Objective: Fibrous tissues of the musculoskeletal system are plagued by their poor healing capacity. Tissue engineering (TE) strategies combine cells and biodegradable scaffolds to fabricate new tissues for implantation. In this proposal, we focus on the knee meniscus, a tissue critical for proper load transfer between the femur and the tibia, and for which current repair strategies do not restore the function. Meniscus damage leads inexorably to cartilage erosion, and in the adult, meniscus healing is limited. The most common surgical procedure is removal of the damaged portion. To address this clinical need, we have devised a novel TE strategy employing anisotropic biodegradable nanofibrous scaffolds to generate constructs for meniscus repair. The objective of this study is to develop and test the efficacy of these novel scaffolds in a large animal meniscus defect model. Research Design: We have developed a novel fabrication process to create dynamic multi-component electrospun scaffolds that promote cellular infiltration while at the same time provide mechanical functionality and direct tissue organization. Here, we introduce three novel features to further their application. First, we include a biomimetic collagen fiber population to enhance cell attachment, invasion, and construct remodeling. Secondly, we improve integration with native tissue via a microsphere-based growth factor delivery system to promote matrix production and angiogenesis. We also employ a new methodology to fabricate scaffolds into the meniscus shape. These scaffolds are tested in a subcutaneous animal model to assess the enhancement of tissue development and vascular invasion. Next, they formed into anatomic shape and tested in a large animal meniscus repair model. In this clinical translation step, we evaluate the construct maturation, as well as their capacity to preserve the underlying articular cartilage. Methodology: Electrospun scaffolds will be fashioned in a novel tri-polymer electrospinning system we recently developed. VEGF and/or TGFbeta will be delivered from co-embedded micropsheres and vascular invasion and matrix development evaluated in a subcutaneous rat model. Next, scaffolds will be formed into anatomic shapes, and used to repair subtotal meniscectomies in a sheep model. We have developed this sheep model over the last two years to evaluate new meniscus formation as well as the mechanical and histological features of the underlying articular cartilage. Findings: Our novel scaffolds are tailored to address the mechanical, biologic, and anatomic requirements of meniscus repair, and will be rigorously evaluated in a large animal defect model. Findings from this study will include degree of vascular invasion, as well as the mechanical properties of the engineered construct and articulating cartilage. Clinical Relationships: This application is focused on the clinical translation of engineered meniscus constructs. We will make significant progress in this translational space, from scaffold production, through to small animal testing, and ultimately to testing of efficacy in a large defect animal model. This work will provide new clinical options for meniscus repair, an otherwise untreatable and prevalent musculoskeletal condition in our active military personnel, and a causative factor for the development of knee osteoarthritis in our aging veteran populations.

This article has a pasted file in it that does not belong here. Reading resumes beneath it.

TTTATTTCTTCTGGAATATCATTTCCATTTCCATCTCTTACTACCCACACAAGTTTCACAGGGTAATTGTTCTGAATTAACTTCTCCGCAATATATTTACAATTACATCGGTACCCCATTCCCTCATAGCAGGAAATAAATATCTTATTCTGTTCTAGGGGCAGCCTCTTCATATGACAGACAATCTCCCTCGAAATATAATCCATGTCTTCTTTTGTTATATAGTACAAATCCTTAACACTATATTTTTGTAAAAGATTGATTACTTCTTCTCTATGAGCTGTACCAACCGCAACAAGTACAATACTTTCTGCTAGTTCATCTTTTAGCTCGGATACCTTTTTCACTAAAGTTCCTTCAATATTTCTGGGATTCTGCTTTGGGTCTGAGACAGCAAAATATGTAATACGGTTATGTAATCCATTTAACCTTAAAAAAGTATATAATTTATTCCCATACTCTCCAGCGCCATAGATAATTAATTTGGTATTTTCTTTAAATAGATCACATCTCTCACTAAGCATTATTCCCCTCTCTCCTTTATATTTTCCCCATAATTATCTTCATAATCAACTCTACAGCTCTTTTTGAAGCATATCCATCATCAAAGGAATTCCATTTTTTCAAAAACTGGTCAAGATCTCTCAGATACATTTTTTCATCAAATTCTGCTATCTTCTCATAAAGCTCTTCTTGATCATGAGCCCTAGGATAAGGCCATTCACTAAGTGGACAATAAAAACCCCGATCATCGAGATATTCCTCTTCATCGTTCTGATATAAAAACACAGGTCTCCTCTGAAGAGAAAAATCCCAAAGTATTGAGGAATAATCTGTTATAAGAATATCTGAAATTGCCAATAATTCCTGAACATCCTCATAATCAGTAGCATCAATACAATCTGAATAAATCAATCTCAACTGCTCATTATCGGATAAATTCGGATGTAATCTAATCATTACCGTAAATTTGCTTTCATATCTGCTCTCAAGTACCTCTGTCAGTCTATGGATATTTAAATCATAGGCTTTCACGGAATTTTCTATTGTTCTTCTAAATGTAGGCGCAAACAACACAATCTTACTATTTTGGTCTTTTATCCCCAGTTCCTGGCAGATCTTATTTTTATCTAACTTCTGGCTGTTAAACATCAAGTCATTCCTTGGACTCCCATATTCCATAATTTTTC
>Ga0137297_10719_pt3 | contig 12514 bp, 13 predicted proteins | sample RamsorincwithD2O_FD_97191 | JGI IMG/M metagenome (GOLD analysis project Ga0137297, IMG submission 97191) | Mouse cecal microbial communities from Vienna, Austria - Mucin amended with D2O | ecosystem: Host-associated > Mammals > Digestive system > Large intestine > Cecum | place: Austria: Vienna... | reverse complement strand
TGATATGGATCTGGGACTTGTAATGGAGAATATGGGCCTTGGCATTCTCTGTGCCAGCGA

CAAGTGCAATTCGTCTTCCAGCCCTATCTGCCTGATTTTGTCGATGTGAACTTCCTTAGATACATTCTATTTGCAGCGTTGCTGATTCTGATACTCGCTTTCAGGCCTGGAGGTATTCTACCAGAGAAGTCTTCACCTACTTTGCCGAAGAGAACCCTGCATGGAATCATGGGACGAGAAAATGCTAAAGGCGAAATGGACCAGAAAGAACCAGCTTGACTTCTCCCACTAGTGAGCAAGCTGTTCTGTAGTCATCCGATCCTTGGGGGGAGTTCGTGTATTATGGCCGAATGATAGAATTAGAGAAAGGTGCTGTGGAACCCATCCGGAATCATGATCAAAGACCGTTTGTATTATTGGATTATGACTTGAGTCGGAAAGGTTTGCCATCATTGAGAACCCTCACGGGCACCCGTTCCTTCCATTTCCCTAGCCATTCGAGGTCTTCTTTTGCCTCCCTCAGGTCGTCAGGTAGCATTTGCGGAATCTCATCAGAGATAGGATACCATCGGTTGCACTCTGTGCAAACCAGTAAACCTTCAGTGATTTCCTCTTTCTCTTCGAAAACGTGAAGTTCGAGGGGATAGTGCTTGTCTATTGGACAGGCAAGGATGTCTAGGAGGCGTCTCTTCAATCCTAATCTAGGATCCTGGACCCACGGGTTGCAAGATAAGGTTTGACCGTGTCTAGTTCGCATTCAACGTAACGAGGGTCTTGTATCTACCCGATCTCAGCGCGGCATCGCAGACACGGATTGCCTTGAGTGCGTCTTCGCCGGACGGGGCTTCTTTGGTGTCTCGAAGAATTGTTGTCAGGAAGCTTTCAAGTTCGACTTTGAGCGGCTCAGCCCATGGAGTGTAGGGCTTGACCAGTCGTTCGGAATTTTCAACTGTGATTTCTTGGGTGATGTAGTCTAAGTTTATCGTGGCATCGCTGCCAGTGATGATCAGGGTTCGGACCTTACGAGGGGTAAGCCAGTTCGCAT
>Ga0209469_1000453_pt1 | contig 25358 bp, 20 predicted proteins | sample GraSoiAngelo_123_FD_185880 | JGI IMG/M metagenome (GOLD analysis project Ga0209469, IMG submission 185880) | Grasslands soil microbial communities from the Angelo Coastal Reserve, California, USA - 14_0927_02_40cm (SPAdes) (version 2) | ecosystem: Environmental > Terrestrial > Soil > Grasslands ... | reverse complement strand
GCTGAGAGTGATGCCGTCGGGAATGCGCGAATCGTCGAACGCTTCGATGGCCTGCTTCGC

This project develops a clinically-relevant approach to fabricate anatomically shaped meniscus constructs that possess several enabling technologies. First, a sacrificial element is engineered into the system to enhance porosity while maintaining fiber alignment critical to meniscus function. Second, a stabilized collagen fiber population is co-electrospun into the network to promote cellular infiltration. Third, a method for placing biodegradable microspheres throughout the fibrous structure is developed to deliver pro-angiogenic growth factors to promote vascular invasion and integration. This highly engineered system provides controlled and direction dependent mechanical properties, tailored degradation to enhance infiltration and integration, and directed neo- vascularization. These enabling technologies culminate in the formation of anatomic shaped implants that are then evaluated in a large animal sub-total meniscus defect model. If successful, this approach would surmount a major hurdle in meniscus tissue engineering to provide an architecturally and biologically relevant template for new tissue formation and with enhanced mechanical properties to support the intense loads found in the joint. This meniscus tissue engineering technique could aid in the treatment of millions of patients afflicted with debilitating joint pathology and degeneration due to trauma or disease, and may be extended for application in other dense fibrous tissues such as tendons and ligaments and the intervertebral disk.